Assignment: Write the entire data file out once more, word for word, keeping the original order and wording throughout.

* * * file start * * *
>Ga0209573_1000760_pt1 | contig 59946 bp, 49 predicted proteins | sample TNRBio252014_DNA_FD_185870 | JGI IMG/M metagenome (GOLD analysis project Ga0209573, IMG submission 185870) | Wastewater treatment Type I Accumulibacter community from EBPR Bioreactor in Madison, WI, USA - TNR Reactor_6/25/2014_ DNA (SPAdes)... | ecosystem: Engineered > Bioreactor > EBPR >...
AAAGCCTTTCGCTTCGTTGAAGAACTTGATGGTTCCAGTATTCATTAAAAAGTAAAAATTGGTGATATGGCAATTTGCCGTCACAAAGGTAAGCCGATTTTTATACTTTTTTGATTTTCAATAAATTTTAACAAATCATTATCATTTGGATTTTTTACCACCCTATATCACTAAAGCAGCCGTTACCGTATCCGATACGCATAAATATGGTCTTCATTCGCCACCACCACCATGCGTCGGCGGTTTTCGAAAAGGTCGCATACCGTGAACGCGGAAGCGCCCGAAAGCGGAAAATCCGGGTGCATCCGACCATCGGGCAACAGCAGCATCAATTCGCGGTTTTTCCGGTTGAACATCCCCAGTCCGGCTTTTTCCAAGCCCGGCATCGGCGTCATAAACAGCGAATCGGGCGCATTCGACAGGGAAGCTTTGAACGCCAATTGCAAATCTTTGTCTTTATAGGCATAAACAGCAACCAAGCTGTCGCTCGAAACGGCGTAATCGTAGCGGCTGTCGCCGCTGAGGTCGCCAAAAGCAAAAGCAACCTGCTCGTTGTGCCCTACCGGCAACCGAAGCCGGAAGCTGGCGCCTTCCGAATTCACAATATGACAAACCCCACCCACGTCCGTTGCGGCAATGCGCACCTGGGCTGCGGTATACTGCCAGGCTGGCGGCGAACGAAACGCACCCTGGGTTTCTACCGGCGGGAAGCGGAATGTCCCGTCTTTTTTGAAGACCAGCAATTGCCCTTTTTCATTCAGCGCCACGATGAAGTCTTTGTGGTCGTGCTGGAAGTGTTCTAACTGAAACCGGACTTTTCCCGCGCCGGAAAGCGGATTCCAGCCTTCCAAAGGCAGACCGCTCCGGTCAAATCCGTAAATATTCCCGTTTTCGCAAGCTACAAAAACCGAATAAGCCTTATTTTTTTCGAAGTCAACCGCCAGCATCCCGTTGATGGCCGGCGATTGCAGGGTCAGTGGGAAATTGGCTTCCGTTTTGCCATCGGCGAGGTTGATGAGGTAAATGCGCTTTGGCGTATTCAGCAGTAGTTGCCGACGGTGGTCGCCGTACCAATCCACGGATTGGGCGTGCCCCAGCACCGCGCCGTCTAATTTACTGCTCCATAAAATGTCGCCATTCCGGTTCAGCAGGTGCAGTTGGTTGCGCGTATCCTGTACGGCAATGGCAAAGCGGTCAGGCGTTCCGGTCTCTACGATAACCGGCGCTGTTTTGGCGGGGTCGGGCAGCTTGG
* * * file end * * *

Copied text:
>Ga0209573_1000760_pt1 | contig 59946 bp, 49 predicted proteins | sample TNRBio252014_DNA_FD_185870 | JGI IMG/M metagenome (GOLD analysis project Ga0209573, IMG submission 185870) | Wastewater treatment Type I Accumulibacter community from EBPR Bioreactor in Madison, WI, USA - TNR Reactor_6/25/2014_ DNA (SPAdes)... | ecosystem: Engineered > Bioreactor > EBPR >...
AAAGCCTTTCGCTTCGTTGAAGAACTTGATGGTTCCAGTATTCATTAAAAAGTAAAAATTGGTGATATGGCAATTTGCCGTCACAAAGGTAAGCCGATTTTTATACTTTTTTGATTTTCAATAAATTTTAACAAATCATTATCATTTGGATTTTTTACCACCCTATATCACTAAAGCAGCCGTTACCGTATCCGATACGCATAAATATGGTCTTCATTCGCCACCACCACCATGCGTCGGCGGTTTTCGAAAAGGTCGCATACCGTGAACGCGGAAGCGCCCGAAAGCGGAAAATCCGGGTGCATCCGACCATCGGGCAACAGCAGCATCAATTCGCGGTTTTTCCGGTTGAACATCCCCAGTCCGGCTTTTTCCAAGCCCGGCATCGGCGTCATAAACAGCGAATCGGGCGCATTCGACAGGGAAGCTTTGAACGCCAATTGCAAATCTTTGTCTTTATAGGCATAAACAGCAACCAAGCTGTCGCTCGAAACGGCGTAATCGTAGCGGCTGTCGCCGCTGAGGTCGCCAAAAGCAAAAGCAACCTGCTCGTTGTGCCCTACCGGCAACCGAAGCCGGAAGCTGGCGCCTTCCGAATTCACAATATGACAAACCCCACCCACGTCCGTTGCGGCAATGCGCACCTGGGCTGCGGTATACTGCCAGGCTGGCGGCGAACGAAACGCACCCTGGGTTTCTACCGGCGGGAAGCGGAATGTCCCGTCTTTTTTGAAGACCAGCAATTGCCCTTTTTCATTCAGCGCCACGATGAAGTCTTTGTGGTCGTGCTGGAAGTGTTCTAACTGAAACCGGACTTTTCCCGCGCCGGAAAGCGGATTCCAGCCTTCCAAAGGCAGACCGCTCCGGTCAAATCCGTAAATATTCCCGTTTTCGCAAGCTACAAAAACCGAATAAGCCTTATTTTTTTCGAAGTCAACCGCCAGCATCCCGTTGATGGCCGGCGATTGCAGGGTCAGTGGGAAATTGGCTTCCGTTTTGCCATCGGCGAGGTTGATGAGGTAAATGCGCTTTGGCGTATTCAGCAGTAGTTGCCGACGGTGGTCGCCGTACCAATCCACGGATTGGGCGTGCCCCAGCACCGCGCCGTCTAATTTACTGCTCCATAAAATGTCGCCATTCCGGTTCAGCAGGTGCAGTTGGTTGCGCGTATCCTGTACGGCAATGGCAAAGCGGTCAGGCGTTCCGGTCTCTACGATAACCGGCGCTGTTTTGGCGGGGTCGGGCAGCTTGG